All of these are real human beings, experiencing real suffering, at the hands of a government whose sole rationale for existence is to protect the rights and well-being of the innocent. They are more than data points, more than pawns in the game of global politics. To describe the policy that harmed them as a “head fake,” to imply it is a distraction, is to minimize their experience.
Closing the Empathy Gap
The world is big, and data analysis can reveal illustrative trends that are useful to governance and policy. When we let that data stand in for actual lived experience, however, we initiate a kind of cognitive dissonance that sews distrust and disdain for government.
This was likely one of President Obama’s greatest shortcomings. Time and again we watched our President stand at a podium and tell us what a success the ACA was, or how job growth figures revealed the strength of our economic recovery. And those things were certainly true, from a macro-analytic scale. The trouble is, it wasn’t the whole story.
For those people whose premiums were skyrocketing out of reach, or those in communities folding up for lack of industry, macroeconomic trends are at best meaningless. At worst, they sound like outright lies.
Imagine living in a bombed out Rust Belt town, surrounded every day by the signs of industrial collapse and economic ruin. Every time the President talks about the economy, he’s touting job growth numbers, and record GDP. Contrast that with your lived experience, and of course you are going to feel passed over. Of course you are going to feel resentful.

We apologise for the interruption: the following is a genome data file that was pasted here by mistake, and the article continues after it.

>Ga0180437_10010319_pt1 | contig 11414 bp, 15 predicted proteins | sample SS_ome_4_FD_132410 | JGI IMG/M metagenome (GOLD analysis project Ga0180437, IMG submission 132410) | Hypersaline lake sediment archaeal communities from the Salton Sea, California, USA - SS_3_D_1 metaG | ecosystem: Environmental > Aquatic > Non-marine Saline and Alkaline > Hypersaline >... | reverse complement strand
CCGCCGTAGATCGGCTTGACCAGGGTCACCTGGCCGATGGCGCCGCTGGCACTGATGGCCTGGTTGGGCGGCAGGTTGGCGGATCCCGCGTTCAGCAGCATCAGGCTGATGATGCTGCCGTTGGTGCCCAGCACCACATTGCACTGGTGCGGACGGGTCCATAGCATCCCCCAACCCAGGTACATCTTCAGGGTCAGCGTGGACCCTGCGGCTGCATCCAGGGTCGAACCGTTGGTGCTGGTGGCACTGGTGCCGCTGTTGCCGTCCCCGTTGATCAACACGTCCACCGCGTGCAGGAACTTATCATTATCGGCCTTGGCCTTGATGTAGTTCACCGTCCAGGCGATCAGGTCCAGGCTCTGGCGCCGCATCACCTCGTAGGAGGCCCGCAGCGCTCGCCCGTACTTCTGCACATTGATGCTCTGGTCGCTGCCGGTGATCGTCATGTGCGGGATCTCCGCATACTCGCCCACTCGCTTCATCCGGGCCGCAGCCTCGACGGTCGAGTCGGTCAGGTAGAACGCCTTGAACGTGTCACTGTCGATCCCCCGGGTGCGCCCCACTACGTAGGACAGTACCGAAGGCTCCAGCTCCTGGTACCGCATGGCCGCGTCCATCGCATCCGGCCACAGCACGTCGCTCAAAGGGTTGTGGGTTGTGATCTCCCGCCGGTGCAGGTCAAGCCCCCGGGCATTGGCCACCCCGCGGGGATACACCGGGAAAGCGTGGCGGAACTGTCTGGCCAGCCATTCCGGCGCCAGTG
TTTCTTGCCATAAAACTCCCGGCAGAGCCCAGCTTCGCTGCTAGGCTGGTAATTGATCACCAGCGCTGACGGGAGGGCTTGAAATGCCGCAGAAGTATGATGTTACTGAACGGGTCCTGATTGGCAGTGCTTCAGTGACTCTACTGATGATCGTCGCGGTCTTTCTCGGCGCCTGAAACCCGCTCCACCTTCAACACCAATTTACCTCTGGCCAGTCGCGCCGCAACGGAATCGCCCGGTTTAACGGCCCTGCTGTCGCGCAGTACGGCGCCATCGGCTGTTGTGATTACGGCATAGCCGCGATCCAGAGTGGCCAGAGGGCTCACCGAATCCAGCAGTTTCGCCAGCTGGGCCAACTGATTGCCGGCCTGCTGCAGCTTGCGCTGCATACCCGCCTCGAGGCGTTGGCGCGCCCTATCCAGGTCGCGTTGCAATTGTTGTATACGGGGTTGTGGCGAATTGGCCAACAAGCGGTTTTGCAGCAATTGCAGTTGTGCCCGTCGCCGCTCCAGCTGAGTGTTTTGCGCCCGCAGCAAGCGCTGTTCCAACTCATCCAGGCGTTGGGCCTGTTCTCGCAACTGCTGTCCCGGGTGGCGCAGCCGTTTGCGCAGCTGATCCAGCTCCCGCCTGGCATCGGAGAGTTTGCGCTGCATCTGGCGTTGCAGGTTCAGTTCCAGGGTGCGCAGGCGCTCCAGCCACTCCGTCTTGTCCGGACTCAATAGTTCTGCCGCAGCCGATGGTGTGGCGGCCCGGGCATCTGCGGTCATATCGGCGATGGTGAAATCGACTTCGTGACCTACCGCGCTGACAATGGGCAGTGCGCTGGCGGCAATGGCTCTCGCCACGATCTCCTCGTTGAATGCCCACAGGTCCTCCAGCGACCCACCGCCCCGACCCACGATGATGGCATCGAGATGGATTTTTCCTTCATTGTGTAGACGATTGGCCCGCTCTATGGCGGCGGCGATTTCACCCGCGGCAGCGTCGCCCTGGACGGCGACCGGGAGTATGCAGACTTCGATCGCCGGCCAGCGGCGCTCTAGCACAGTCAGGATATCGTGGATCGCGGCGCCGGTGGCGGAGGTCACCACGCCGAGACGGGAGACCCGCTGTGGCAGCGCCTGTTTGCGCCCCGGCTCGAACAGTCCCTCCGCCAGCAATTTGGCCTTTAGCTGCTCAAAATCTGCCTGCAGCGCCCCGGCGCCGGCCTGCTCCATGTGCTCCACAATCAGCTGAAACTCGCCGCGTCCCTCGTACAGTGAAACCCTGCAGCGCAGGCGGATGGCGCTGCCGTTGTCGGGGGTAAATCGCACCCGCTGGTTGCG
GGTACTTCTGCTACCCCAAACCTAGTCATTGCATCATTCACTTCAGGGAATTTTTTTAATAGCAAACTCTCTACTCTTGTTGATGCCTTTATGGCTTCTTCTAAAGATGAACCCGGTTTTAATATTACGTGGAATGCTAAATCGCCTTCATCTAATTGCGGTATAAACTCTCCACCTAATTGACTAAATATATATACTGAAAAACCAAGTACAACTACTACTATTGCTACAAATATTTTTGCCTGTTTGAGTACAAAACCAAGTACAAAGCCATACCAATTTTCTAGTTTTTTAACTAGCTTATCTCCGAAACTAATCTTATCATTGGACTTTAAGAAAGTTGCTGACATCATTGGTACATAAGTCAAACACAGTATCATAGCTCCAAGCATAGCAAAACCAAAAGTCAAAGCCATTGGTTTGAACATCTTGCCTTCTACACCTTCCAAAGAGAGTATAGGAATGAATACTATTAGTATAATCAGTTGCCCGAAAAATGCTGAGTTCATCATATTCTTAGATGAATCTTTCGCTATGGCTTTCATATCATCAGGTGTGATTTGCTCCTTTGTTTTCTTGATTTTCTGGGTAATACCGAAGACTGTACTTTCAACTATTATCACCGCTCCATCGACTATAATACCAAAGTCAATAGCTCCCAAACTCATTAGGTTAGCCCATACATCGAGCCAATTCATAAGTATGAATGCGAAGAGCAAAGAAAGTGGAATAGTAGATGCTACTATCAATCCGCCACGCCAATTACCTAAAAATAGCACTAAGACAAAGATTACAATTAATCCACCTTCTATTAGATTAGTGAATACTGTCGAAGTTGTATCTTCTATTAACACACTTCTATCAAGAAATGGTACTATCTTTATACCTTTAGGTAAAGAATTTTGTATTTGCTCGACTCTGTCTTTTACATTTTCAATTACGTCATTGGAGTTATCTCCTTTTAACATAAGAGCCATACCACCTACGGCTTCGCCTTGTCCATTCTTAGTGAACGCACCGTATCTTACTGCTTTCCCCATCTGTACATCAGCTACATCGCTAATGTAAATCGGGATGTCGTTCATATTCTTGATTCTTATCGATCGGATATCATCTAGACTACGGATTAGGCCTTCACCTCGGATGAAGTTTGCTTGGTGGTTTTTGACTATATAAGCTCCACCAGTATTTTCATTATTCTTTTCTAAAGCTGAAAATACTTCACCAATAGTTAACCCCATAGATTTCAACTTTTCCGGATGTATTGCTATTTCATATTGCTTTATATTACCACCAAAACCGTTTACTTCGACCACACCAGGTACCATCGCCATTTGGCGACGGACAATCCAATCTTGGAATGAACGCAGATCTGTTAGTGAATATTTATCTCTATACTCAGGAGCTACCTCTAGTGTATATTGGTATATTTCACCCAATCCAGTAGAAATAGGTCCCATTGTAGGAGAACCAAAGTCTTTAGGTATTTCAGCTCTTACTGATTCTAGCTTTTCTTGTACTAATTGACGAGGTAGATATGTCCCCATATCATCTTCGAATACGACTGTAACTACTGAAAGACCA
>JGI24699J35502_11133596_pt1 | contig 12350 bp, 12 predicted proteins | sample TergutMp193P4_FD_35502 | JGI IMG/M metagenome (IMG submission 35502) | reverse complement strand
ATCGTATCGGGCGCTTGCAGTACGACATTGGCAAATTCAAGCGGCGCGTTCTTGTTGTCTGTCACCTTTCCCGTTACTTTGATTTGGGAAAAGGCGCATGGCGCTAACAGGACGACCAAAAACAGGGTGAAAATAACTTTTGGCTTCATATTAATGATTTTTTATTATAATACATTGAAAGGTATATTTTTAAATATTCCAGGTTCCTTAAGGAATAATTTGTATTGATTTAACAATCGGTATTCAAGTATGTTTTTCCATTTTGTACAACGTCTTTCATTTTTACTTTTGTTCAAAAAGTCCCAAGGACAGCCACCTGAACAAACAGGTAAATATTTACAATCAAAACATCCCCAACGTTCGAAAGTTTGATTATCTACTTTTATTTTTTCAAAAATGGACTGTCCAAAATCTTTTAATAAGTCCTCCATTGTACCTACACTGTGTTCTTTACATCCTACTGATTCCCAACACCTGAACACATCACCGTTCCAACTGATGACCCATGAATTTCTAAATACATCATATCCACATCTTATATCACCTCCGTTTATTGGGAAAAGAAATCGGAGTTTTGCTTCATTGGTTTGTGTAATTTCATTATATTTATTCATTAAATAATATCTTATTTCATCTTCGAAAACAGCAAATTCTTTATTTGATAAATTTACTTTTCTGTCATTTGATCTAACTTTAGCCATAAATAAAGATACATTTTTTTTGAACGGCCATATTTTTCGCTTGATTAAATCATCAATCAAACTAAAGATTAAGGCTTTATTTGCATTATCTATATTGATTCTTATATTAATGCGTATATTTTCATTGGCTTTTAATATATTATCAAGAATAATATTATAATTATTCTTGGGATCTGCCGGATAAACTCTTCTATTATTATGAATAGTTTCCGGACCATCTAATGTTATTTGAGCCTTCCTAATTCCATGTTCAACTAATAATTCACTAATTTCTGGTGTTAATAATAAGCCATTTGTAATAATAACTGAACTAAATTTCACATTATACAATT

To be clear, I’m not joining the ranks claiming we need to “listen more to the White Working Class,” which is most often code for endorsing white supremacy. What I am saying is that macroeconomic analysis has its utility, but that a government is obligated to also understand the human stories behind the figures.
A Product of the Shrinking News Media
I suspect that the movement toward macro-analysis is, like many of the issues that plague our current political discourse, a result of the reduction in staff and scope of the modern news media.
It comes down to simple math: With fewer beat reporters available to meet and interview individuals, it’s easier and more cost-effective for editors and anchors to rely on data analysis. Why send reporters to talk with laid off workers, when you can cut together a serviceable story from the Bureau of Labor Statistics web site?
This is not to suggest there aren’t dedicated journalists out there doing the hard work of speaking with actual humans. Trump’s Muslim Ban yielded a particular outpouring of real human stories, possibly because those victimized were condensed into major city airports, convenient for networks and newspapers. This is one thing that makes Fuentes’s “head fake” argument so wrong-headed; for once, the human cost of a bad policy was readily visible.
That said, there are reporters working to get those stories every day — there just aren’t nearly as many as there used to be.
It’s increasingly questionable whether Americans really know our country at all. The tendency to substitute broad demographic statistics for individual engagement lies at the heart of many recent narratives —the Democrats’ failure to recognize Rust Belt disenchantment, liberal America’s shock at the power and prevalence of white supremacy, White astonishment and denial at the abuse of Black communities by police… The list goes on.
We have an obligation, as a society, to focus not only on the big picture but on the millions of small pieces that make it up. Humans are not data points. Families are not clusters. Trends are not universal.
We need to take more time to pay attention to one another, to recognize and value the lived experience and inherent value of each individual human. We are, after all, a government of the people, for the people, by the people — not “a statistically significant sample” of the people.